Divorce is a major life event that can be completely draining, not only emotionally but financially as well. If you're going through a divorce but don't want to break the bank, you might be asking yourself, "Can I use a paralegal instead of a divorce attorney?"
What Is a Paralegal?
A paralegal is a legal professional who is trained and educated in legal matters. They are not qualified to fully practice law in the capacity of an attorney as they have not been admitted to a state or federal bar.
"The easiest way to think of a paralegal is by using the term legal assistant," says divorce coach Shawn Leamon. "A paralegal helps a lawyer draft documents, prepare for trials, hearings, and meetings, and can help with almost anything that's not the actual practice of law." In most states, it is legal to use the services of a certified paralegal to help with the paperwork generated by the divorce process. In a few, independent paralegals have been given legal right to serve as “legal document preparers," so if you have a motion to file or a petition to draw up, you are within your legal rights to hire a paralegal.
Meet the Expert
Shawn Leamon, MBA, is a certified divorce financial analyst, coach, and host of the Divorce and Your Money podcast. He is the author of Divorce and Your Money: The No-Nonsense Guide.
If you are unfamiliar with the laws and procedures of your state, which most of us are, a paralegal can be a valuable asset in lieu of using an attorney. They're also a far better alternative to trying to traverse the treacherous legal landscape all on your own.
If you're weighing the options of hiring a paralegal for your divorce proceedings, read on for expert insight on what to expect.
Paralegals vs. Divorce Attorneys
Things Paralegals Can Do
- Legally prepare divorce forms for you.
- Instruct where divorce paperwork needs to be filed.
- Tell you how to serve divorce forms to your spouse.
- Assist you in filling out state-specific forms for modifying child support or alimony.
Things Paralegals Can't Do
- Give legal advice.
- Go to court and advocate for you the same way a divorce attorney will.
"A paralegal can help you gather information, prepare the right documentation, and get you prepared for the highly complex divorce process," says Leamon. "Many paralegals are excellent, and are almost as knowledgeable as many lawyers. However, if you are going to want someone to represent you in a negotiation or in court, you will need an attorney for that." In short, if you are experiencing a fairly simple, uncontested divorce, you can save money by using a paralegal instead of a divorce attorney. If your divorce is highly conflicted, with issues such as a custody battle or large assets to split, a paralegal is not something you want to consider. Their knowledge of court procedure and state divorce laws are limited, which makes them less valuable in a high-conflict situation.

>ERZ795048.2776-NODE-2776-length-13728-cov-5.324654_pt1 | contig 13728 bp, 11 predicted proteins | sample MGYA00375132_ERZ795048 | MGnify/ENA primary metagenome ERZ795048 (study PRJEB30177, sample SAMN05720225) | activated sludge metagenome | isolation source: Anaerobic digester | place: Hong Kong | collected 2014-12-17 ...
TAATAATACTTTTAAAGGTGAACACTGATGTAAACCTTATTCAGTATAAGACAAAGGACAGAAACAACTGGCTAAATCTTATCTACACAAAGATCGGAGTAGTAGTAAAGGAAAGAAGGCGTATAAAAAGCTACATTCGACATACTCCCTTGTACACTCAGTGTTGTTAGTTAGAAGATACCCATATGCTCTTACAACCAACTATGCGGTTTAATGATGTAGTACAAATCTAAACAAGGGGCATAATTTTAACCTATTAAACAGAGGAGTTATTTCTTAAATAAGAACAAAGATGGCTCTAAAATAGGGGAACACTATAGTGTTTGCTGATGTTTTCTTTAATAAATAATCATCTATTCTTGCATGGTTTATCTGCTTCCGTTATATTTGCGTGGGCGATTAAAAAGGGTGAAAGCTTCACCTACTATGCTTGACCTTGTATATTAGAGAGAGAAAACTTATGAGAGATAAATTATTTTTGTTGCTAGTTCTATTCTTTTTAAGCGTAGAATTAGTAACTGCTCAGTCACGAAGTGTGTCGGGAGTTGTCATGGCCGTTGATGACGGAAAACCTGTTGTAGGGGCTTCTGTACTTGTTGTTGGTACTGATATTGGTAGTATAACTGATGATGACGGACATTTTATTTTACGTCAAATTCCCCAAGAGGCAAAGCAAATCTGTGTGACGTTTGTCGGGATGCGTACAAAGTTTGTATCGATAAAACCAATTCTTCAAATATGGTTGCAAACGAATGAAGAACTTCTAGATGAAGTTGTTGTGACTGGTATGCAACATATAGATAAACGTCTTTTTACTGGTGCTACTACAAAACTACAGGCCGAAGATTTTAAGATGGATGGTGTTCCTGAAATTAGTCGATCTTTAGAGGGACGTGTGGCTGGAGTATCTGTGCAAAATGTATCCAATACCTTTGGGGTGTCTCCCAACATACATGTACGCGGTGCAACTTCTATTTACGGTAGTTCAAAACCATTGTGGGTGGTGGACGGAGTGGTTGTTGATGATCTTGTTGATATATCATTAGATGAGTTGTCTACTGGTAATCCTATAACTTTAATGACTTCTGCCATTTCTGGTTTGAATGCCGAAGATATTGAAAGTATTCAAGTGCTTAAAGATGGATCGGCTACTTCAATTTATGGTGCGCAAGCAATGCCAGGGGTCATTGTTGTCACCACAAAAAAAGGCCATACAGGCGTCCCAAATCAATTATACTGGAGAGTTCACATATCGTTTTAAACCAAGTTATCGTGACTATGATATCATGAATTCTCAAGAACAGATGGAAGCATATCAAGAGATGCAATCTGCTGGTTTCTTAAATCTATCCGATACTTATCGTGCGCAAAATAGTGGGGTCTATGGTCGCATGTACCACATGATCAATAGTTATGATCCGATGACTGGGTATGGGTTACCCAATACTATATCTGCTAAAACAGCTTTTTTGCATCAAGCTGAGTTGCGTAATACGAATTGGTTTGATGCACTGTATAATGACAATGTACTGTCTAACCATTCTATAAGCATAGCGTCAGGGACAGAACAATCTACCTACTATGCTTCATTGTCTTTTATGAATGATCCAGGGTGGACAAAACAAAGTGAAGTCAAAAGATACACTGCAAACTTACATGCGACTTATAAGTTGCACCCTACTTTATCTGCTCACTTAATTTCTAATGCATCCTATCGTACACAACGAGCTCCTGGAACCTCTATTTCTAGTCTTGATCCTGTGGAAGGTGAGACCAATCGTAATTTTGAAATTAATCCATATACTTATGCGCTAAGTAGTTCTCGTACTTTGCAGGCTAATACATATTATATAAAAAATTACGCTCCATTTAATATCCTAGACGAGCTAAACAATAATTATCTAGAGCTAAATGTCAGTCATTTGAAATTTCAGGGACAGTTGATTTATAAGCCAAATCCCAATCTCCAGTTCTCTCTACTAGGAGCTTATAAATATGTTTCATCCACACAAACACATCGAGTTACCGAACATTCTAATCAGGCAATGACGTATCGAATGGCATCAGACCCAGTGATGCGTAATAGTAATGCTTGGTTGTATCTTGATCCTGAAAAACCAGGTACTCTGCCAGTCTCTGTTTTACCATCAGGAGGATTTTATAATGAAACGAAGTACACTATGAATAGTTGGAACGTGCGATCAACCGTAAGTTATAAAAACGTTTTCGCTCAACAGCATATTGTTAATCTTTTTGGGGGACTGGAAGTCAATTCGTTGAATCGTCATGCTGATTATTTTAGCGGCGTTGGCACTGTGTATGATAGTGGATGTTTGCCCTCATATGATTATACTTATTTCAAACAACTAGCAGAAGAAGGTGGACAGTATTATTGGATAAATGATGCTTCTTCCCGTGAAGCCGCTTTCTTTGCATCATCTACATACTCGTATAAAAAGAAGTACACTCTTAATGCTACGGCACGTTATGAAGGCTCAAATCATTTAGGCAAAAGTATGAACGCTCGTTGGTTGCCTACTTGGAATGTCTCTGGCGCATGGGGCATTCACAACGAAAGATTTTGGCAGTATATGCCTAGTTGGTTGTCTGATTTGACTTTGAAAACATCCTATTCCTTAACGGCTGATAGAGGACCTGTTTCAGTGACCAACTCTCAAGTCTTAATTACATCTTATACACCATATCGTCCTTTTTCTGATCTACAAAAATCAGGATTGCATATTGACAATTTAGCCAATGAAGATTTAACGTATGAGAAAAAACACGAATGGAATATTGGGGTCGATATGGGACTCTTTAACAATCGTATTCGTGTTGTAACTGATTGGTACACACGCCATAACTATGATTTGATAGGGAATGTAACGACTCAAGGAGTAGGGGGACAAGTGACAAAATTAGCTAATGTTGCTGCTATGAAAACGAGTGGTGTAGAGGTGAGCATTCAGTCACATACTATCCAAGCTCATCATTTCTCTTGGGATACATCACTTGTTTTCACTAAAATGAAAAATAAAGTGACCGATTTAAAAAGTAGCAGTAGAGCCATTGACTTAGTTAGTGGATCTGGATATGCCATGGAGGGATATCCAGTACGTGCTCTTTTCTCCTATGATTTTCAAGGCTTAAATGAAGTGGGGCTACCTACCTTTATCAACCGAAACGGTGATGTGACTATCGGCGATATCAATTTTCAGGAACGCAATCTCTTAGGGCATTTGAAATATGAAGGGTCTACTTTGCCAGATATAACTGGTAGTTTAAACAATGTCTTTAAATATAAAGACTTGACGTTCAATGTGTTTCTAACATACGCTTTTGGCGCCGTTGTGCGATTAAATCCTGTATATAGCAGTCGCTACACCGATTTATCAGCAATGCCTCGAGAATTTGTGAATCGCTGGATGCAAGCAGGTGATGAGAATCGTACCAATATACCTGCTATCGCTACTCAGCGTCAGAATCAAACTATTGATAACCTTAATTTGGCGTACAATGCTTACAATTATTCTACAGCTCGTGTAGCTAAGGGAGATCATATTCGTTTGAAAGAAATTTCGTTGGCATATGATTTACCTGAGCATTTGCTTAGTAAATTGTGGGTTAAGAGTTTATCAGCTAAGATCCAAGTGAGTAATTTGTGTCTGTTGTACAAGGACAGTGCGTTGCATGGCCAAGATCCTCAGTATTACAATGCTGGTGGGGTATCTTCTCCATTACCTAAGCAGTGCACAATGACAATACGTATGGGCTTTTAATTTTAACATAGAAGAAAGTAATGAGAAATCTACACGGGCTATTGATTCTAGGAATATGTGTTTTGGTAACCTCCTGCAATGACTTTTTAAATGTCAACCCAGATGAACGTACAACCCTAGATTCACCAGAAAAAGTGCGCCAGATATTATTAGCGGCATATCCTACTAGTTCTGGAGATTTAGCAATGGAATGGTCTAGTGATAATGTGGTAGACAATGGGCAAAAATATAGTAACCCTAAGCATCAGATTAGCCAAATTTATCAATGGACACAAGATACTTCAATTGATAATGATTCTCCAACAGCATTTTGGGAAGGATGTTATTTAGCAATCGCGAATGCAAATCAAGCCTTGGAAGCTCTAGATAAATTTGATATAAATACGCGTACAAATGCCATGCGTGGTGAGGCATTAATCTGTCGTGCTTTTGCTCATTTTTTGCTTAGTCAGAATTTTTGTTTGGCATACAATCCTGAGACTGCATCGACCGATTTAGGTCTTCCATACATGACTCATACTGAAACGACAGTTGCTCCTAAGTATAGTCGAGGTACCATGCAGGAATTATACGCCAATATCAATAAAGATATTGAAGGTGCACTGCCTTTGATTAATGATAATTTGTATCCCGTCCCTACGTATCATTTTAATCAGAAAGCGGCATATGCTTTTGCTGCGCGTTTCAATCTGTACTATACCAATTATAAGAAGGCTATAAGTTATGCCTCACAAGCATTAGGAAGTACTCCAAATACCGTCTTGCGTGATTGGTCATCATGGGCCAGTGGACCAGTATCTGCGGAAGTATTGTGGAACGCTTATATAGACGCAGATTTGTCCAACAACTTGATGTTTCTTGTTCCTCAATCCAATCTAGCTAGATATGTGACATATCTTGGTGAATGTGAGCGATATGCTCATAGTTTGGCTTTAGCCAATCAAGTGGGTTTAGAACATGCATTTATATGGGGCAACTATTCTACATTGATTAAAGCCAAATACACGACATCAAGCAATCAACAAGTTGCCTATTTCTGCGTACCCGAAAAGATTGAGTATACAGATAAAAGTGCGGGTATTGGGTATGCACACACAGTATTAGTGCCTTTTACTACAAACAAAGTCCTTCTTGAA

How to Find a Paralegal
As with a divorce attorney, you should not contract with a paralegal without first researching their background. "Every state has different requirements on paralegals," explains Leamon. "If your state has a governing body or board certification for paralegals, that's a good place to start. One of the most important questions in dealing with a paralegal is experience—if you are facing a divorce situation, you want a paralegal with a lot of divorce experience, not one who has only done estate planning work, for example." Don't hesitate to ask prospective paralegals for their references from previous clients as well as questions about their legal experience and education. Online reviews, if available, can also be a great predictor of what to expect.
Check with your Better Business Bureau for any complaints.
Benefits of Using a Paralegal for Your Divorce
The primary benefit of using a paralegal over an attorney is cost. "Even if you have a great attorney, much of the behind-the-scenes work will be handled by a paralegal," explains Leamon. "Using a paralegal is beneficial because the hourly rate is lower, the work can be of similar quality as an attorney, and you can get a lot of value." If you aren't able to hire an attorney but need to use the court to protect your legal rights, a paralegal can guide you through the process and alleviate a lot of stress and anxiety especially if the case mainly hinges on paperwork and filing.
But evaluating the needs of your specific situation and applying sound judgment are key. "In complex or highly contentious divorces, using a paralegal can only get you so far in the process," asserts Leamon. "If your spouse has an attorney, and you have a paralegal, you may be at a disadvantage when the first court date arises."